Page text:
No product category challenges building service contractors more when it comes to product selection than floor finishes and strippers. This is true whether we are talking about green or traditional products. From slip-and-fall issues associated with floor finishes to the toxicity of stripping solutions, which can cause permanent eye or skin damage, there is a need for careful product and process consideration. In this column, I’ll be focusing solely on green floor-care chemicals.

When BSCs are comparing floor-care products to find the best green alternative, “comparison may consider raw materials acquisition, production, manufacturing, packaging, distribution, reuse, operation, maintenance, or disposal of the product or service,” states Executive Order 13101. From a green cleaning perspective, floor care is perhaps one of the best examples that, in the effort to green the products, the entire life cycle of the product must be considered.

Selecting green floor finish primarily focuses on the use of a polymer that does not contain heavy metals such as zinc, which can be harmful to aquatic life. However, it is equally, if not more, important to make sure that the finish is durable and meets the traditional performance requirements such as slip resistance and resistance to detergents — which will directly impact how frequently the finish will need to be stripped and reapplied. If a BSC is able to strip and recoat less often, it will have significant environmental (and cost) savings.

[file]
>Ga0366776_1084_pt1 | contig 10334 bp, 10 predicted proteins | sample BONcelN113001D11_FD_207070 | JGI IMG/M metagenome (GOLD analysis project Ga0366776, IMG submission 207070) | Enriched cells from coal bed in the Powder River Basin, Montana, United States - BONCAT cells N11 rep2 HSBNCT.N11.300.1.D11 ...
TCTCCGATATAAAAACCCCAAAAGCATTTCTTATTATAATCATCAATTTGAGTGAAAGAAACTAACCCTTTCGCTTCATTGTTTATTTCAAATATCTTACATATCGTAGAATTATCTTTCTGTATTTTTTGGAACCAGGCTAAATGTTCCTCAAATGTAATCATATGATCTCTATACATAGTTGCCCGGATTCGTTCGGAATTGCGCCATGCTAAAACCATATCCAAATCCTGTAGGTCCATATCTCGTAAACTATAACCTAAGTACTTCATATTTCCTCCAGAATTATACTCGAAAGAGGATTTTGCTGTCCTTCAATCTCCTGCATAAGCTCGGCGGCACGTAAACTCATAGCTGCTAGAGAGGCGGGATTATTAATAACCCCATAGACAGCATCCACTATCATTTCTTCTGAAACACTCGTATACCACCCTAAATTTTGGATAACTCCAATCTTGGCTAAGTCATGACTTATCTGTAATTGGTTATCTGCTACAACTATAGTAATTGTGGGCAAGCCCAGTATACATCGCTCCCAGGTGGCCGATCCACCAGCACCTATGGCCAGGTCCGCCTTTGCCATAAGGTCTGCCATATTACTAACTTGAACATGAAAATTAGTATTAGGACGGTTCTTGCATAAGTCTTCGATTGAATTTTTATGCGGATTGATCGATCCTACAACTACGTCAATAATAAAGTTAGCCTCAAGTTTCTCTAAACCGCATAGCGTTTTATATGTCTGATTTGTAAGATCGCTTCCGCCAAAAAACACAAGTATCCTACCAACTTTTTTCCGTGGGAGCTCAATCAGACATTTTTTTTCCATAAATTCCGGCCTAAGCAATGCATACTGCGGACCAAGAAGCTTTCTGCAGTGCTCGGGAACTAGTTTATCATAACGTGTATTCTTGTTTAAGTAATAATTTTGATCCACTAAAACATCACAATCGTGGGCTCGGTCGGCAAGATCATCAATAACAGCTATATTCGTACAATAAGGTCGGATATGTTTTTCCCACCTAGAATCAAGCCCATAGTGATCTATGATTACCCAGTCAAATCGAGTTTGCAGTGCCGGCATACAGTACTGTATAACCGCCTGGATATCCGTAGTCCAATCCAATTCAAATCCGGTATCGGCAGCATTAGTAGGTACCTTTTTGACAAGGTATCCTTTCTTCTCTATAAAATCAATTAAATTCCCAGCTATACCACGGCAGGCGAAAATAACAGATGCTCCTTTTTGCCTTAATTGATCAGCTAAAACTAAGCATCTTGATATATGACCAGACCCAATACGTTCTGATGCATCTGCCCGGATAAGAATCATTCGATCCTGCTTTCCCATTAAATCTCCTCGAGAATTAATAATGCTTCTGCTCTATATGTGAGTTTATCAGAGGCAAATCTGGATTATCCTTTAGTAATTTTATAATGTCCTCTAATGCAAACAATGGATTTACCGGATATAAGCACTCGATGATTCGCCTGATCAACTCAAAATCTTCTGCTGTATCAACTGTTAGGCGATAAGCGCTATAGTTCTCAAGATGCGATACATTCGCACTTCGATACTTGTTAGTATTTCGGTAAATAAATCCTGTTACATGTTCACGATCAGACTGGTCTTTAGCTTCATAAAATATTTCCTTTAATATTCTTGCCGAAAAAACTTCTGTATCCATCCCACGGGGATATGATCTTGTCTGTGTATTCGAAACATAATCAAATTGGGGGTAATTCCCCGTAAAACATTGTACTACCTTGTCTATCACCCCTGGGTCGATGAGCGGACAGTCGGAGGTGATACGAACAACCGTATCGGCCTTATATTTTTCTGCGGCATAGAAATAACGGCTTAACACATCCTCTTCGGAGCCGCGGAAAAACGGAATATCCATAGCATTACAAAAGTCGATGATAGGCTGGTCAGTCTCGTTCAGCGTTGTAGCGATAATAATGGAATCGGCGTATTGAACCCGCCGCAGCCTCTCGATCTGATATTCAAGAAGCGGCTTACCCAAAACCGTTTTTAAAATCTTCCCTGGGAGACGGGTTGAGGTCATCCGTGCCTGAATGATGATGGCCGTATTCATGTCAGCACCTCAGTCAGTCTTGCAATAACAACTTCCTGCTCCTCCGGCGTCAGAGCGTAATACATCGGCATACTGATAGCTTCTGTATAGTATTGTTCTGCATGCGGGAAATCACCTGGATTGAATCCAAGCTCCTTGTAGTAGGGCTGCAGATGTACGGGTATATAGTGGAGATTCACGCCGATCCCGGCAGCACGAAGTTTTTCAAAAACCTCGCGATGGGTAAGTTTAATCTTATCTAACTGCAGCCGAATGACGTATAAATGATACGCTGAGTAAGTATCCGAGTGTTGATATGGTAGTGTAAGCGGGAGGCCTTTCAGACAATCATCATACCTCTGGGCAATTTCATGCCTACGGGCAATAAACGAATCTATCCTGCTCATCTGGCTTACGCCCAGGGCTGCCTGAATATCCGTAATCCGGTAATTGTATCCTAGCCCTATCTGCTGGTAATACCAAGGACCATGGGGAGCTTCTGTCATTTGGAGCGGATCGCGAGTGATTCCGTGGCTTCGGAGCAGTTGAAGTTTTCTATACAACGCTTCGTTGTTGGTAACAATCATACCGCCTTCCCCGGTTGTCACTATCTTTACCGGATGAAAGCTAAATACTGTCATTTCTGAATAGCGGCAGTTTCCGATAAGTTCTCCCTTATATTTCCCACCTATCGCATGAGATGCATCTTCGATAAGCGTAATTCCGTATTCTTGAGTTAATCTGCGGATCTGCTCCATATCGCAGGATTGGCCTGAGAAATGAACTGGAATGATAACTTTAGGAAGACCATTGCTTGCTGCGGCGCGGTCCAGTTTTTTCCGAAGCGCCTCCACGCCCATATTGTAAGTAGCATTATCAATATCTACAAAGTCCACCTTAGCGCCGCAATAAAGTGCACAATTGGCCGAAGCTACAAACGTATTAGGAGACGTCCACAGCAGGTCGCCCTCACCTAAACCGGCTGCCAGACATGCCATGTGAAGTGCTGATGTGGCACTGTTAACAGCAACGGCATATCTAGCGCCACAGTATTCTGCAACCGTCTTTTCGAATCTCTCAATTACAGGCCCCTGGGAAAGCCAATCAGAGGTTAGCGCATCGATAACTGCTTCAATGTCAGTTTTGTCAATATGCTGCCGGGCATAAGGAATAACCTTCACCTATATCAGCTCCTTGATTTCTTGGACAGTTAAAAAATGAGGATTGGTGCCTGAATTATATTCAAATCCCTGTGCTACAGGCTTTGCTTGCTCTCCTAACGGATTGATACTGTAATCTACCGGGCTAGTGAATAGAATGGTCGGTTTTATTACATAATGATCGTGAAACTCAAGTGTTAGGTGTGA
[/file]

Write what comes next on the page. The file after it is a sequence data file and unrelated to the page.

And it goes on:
Green floor stripper effectively removes the floor finish. While this sounds simple, many green strippers are not capable of removing traditional metal crosslinked polymers. Other important considerations include moderating the pH (in the 10 to 12 range as opposed to 13 or 14), reduced odor and not containing 2-butoxyethanol or ammonia.

Since we’re on the topic of floor care, I feel I should address appearances. Clearly, green cleaning is focused on reducing health and environmental impacts; however, it would be naïve to suggest that customers don’t care about how shiny their floors appear, especially in entryways and other places that make an impression upon their visitors and tenants.

Greening floor-care chemicals requires that appearance expectations be met, or more importantly that these expectations be properly managed. For example, in many facilities a lower gloss product may actually be preferable, and it is also not unreasonable to consider using a high gloss product in some areas and a lower gloss product in others to help minimize buffing, recoating and stripping. Remember the goal is to reduce overall impacts and not just the impacts associated with the selection of individual products.

For those who regularly read this column, it might seem odd that I haven’t mentioned third-party certifications such as Green Seal, Ecologo and EPA’s Design for the Environment (DfE) Program. While certifications exist from these programs, in this particular category, I feel proper performance and extending the life of the finish takes precedence over any seal of approval.

Stephen Ashkin is president of The Ashkin Group and executive director of the Green Cleaning Network.